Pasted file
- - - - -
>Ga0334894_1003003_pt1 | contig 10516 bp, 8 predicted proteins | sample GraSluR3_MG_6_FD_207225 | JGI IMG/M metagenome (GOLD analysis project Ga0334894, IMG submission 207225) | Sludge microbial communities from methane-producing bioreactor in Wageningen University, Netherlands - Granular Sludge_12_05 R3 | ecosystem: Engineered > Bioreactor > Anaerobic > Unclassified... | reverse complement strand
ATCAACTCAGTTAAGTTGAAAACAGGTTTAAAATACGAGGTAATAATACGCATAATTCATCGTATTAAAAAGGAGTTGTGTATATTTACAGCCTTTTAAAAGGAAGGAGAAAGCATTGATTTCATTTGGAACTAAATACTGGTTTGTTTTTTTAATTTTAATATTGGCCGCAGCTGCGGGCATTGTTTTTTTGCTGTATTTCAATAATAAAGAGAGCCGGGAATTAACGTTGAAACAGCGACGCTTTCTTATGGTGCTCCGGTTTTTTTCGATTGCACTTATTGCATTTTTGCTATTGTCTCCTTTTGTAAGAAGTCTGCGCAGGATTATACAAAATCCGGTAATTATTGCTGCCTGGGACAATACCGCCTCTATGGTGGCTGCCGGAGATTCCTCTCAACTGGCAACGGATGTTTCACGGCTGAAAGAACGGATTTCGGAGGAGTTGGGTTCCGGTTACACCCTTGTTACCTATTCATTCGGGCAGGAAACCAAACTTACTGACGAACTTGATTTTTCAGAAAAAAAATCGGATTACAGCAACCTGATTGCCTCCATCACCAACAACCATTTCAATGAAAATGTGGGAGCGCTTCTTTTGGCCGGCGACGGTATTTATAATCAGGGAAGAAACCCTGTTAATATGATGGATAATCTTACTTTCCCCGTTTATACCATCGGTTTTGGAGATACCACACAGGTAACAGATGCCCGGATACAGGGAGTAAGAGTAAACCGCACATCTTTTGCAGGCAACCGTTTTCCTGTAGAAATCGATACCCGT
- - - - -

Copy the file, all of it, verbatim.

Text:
>Ga0334894_1003003_pt1 | contig 10516 bp, 8 predicted proteins | sample GraSluR3_MG_6_FD_207225 | JGI IMG/M metagenome (GOLD analysis project Ga0334894, IMG submission 207225) | Sludge microbial communities from methane-producing bioreactor in Wageningen University, Netherlands - Granular Sludge_12_05 R3 | ecosystem: Engineered > Bioreactor > Anaerobic > Unclassified... | reverse complement strand
ATCAACTCAGTTAAGTTGAAAACAGGTTTAAAATACGAGGTAATAATACGCATAATTCATCGTATTAAAAAGGAGTTGTGTATATTTACAGCCTTTTAAAAGGAAGGAGAAAGCATTGATTTCATTTGGAACTAAATACTGGTTTGTTTTTTTAATTTTAATATTGGCCGCAGCTGCGGGCATTGTTTTTTTGCTGTATTTCAATAATAAAGAGAGCCGGGAATTAACGTTGAAACAGCGACGCTTTCTTATGGTGCTCCGGTTTTTTTCGATTGCACTTATTGCATTTTTGCTATTGTCTCCTTTTGTAAGAAGTCTGCGCAGGATTATACAAAATCCGGTAATTATTGCTGCCTGGGACAATACCGCCTCTATGGTGGCTGCCGGAGATTCCTCTCAACTGGCAACGGATGTTTCACGGCTGAAAGAACGGATTTCGGAGGAGTTGGGTTCCGGTTACACCCTTGTTACCTATTCATTCGGGCAGGAAACCAAACTTACTGACGAACTTGATTTTTCAGAAAAAAAATCGGATTACAGCAACCTGATTGCCTCCATCACCAACAACCATTTCAATGAAAATGTGGGAGCGCTTCTTTTGGCCGGCGACGGTATTTATAATCAGGGAAGAAACCCTGTTAATATGATGGATAATCTTACTTTCCCCGTTTATACCATCGGTTTTGGAGATACCACACAGGTAACAGATGCCCGGATACAGGGAGTAAGAGTAAACCGCACATCTTTTGCAGGCAACCGTTTTCCTGTAGAAATCGATACCCGT